And how long would it take to come to that level?
It depends on the public sector here. In general, Sweden is conservative about these kinds of new technologies or new innovations so it’s going to take a while. Maybe a couple of years before we reach that point of engaging nonprofit organizations in this decision process or getting guidance and so forth. But also, you need super passionate people to drive it and in Sweden, we have less people like that.
What kind of development can we expect in blockchain in coming years?
The NFTs-The Non-Fungible Tokens or digital assets markets, that’s going to be the next big thing in blockchain in my opinion, like we saw the Defi decentralization finance in recent months. I guess the future is going to be when things get much more matured. It will be mainly the supply chain tracking and the digital assets trading on the blockchain.
There are many blockchains, public, hybrid, private and Hyperledger, Ethereum, Cardana, IOTA, new ones such as Cosmos and Polkadot. How do you see the security maturity amongst these?
I can’t really comment on every blockchain, but when it comes to public and private I would definitely choose public blockchain. Because it’s obviously in the public domain, and when it comes to security issues people probably will figure out when something is in the public domain rather than compared to the private blockchain out there. One good example would be Hyper ledge. It’s being adopted in many organizations because the word blockchain makes sense or makes them excited or interesting in their meetings. But at the end of the day, it’s basically like a distributed database, right? And if you don’t set up your cloud infrastructure properly, it’s still not secure. Basically, it can be corrupted, or it can be hacked, and it could do quite a lot of stuff. I think private blockchains are secure in general compared to public blockchains. Specifically, about IOTA, for instance, IOTA had an issue with their chain or tangle work. I don’t think IOTA is super secure. Today, if you have enough resources you can hack the chain.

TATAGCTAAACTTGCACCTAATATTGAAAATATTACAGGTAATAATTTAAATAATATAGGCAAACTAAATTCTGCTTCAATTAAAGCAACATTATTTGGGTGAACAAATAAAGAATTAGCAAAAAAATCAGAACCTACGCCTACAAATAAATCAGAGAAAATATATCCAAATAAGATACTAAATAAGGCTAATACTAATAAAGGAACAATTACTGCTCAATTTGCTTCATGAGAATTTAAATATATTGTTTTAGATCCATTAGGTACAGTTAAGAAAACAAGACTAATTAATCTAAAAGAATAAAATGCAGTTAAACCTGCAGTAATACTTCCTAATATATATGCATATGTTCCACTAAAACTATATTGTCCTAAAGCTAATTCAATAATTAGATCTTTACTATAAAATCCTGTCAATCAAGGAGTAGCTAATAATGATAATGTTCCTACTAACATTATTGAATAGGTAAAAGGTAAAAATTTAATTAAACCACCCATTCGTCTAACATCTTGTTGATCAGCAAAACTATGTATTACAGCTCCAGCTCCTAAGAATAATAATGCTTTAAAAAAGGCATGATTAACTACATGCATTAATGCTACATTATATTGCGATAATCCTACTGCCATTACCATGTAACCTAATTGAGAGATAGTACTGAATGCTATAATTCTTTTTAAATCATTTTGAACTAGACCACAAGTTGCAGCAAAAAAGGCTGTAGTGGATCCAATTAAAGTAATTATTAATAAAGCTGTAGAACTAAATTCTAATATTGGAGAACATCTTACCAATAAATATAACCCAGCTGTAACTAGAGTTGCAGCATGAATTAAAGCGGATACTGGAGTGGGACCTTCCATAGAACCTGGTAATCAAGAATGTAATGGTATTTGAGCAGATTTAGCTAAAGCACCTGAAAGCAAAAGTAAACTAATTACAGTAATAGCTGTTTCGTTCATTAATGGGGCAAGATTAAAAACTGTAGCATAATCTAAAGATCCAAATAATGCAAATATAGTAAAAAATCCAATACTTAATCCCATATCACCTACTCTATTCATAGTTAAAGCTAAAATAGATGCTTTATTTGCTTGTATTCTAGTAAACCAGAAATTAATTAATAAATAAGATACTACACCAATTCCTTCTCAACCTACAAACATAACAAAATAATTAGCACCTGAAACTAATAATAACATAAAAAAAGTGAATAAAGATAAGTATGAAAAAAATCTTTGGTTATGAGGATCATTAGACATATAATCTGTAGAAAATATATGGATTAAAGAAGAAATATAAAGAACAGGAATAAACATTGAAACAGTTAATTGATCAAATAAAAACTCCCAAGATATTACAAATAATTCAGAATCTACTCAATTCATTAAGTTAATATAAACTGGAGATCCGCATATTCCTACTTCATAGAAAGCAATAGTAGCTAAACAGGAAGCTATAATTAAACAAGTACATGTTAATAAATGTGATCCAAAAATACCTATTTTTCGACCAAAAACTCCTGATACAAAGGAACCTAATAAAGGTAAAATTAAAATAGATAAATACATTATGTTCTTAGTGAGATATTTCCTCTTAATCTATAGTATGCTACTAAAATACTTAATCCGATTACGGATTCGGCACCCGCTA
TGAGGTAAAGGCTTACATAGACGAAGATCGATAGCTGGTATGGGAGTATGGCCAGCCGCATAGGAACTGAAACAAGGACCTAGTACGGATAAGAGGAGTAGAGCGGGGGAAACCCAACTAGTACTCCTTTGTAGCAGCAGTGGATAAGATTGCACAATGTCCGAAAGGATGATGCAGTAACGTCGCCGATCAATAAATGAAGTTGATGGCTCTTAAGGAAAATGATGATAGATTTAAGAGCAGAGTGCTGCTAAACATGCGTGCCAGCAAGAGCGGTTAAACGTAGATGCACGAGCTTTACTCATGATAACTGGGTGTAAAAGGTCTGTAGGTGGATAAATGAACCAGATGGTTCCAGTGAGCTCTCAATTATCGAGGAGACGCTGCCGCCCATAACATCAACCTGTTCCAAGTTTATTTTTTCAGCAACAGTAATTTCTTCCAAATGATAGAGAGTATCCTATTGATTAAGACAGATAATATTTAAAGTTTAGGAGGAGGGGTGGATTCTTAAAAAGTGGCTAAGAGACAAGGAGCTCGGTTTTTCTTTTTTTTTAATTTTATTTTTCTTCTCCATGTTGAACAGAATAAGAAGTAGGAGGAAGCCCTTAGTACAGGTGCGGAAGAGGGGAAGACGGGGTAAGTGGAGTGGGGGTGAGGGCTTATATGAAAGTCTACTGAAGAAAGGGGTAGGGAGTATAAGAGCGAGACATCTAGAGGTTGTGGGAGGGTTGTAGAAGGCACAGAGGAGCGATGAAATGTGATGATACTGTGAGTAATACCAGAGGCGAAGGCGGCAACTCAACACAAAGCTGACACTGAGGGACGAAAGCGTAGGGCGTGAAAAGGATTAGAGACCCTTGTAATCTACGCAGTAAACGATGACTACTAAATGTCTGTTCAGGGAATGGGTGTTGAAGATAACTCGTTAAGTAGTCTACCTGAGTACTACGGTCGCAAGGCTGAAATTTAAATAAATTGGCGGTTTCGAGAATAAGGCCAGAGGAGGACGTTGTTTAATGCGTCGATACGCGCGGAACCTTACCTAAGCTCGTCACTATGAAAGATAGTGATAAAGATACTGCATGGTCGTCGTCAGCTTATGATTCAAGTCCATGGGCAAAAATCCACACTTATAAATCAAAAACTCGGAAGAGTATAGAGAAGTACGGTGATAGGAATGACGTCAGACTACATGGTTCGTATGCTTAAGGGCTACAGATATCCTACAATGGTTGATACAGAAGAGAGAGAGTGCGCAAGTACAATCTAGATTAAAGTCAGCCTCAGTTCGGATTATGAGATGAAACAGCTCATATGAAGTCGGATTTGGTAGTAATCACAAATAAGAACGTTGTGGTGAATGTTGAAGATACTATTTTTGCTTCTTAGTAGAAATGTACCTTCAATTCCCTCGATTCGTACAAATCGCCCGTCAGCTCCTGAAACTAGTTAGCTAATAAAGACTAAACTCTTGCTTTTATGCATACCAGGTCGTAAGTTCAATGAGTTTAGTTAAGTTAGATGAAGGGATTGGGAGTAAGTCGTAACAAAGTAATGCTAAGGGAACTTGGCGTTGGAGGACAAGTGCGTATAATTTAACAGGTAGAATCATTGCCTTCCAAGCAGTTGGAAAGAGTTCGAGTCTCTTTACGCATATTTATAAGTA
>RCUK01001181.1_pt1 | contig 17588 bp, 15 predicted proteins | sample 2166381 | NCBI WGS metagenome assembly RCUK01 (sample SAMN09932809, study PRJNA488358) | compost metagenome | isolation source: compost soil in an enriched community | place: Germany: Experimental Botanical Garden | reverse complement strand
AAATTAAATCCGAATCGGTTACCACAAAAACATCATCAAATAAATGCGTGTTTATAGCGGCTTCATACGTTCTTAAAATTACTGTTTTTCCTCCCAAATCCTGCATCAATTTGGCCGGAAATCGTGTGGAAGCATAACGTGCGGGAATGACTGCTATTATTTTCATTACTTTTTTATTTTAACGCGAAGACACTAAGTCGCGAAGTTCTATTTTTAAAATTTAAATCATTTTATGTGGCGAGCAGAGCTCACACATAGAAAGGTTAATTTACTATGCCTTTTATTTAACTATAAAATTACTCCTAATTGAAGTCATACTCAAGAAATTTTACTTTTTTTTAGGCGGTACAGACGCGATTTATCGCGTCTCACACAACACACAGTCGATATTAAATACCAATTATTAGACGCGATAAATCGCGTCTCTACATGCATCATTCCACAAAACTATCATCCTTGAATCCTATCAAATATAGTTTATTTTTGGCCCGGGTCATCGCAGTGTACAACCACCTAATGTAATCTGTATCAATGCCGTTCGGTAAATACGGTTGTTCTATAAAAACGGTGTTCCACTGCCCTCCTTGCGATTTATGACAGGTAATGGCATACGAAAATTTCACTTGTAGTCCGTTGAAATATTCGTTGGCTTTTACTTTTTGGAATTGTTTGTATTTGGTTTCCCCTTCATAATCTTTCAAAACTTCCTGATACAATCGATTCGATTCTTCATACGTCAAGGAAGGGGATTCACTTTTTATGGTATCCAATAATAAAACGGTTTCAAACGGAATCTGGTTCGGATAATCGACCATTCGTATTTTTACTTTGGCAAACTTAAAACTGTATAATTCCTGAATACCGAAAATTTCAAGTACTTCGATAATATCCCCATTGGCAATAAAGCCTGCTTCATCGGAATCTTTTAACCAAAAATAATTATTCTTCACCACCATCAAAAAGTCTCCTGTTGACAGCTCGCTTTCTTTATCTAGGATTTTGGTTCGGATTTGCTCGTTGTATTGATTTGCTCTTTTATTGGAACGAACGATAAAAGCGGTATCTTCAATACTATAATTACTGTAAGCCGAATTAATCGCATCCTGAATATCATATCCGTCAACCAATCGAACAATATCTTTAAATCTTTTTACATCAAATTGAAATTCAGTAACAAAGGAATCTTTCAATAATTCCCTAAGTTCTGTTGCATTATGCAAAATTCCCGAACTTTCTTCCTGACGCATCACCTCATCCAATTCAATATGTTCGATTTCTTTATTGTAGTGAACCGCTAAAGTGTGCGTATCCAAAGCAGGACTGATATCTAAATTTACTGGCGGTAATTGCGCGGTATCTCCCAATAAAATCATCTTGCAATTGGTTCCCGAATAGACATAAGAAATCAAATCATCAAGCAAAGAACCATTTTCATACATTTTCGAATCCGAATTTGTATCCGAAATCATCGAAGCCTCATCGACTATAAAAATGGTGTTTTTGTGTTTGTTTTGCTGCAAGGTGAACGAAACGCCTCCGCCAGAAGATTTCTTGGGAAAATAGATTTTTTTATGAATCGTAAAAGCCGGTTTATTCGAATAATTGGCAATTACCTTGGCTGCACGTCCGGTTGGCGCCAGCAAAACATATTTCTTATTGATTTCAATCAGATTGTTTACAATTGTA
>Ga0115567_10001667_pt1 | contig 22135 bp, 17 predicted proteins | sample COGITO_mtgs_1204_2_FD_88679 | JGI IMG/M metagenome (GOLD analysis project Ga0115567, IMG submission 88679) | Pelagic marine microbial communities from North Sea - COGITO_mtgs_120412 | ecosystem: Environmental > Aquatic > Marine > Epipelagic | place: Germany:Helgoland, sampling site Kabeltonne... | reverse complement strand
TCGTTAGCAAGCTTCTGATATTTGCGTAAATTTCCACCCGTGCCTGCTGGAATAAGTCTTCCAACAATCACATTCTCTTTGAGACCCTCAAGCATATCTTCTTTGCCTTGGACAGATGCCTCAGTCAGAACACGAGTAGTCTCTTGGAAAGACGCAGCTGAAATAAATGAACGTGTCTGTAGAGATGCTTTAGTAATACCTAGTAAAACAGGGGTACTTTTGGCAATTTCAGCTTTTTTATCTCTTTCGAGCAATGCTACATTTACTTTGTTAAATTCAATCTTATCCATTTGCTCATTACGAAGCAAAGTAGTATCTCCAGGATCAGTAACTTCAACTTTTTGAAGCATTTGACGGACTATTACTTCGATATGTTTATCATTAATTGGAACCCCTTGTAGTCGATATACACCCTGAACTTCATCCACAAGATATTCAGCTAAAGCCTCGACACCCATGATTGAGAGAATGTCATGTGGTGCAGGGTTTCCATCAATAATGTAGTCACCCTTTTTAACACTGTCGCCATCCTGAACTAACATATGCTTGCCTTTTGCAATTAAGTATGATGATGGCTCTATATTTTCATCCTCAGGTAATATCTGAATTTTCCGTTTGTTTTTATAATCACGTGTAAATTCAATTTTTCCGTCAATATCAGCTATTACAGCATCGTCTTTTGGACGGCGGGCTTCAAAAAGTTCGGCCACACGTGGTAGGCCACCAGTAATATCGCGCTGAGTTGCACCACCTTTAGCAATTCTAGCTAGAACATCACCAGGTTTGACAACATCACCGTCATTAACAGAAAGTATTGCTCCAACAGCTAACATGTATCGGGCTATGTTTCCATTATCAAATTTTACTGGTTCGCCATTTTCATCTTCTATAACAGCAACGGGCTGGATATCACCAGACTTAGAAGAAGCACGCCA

As many such frameworks emerge, what can you advise on choosing which one to start with? how do you keep yourself updated and skilled in all of them? or does it matter?
When people or companies come and ask me which blockchain to choose I usually have this decision tree that I give them. It presents you with a step-by-step evaluation process like if you have this requirement, you should probably choose private blockchain, or if you have that requirement choose the public domain, which doesn’t have fees, gas fees transactions and that kind of stuff. My personal preference would be blockchain which is faster scalable, and which doesn’t cause any user issues.
Thank you, Sukesh Kumar Tedla, for taking the time for this interview and for sharing your story and expertise. We wish you all the best of luck for all your current and future projects.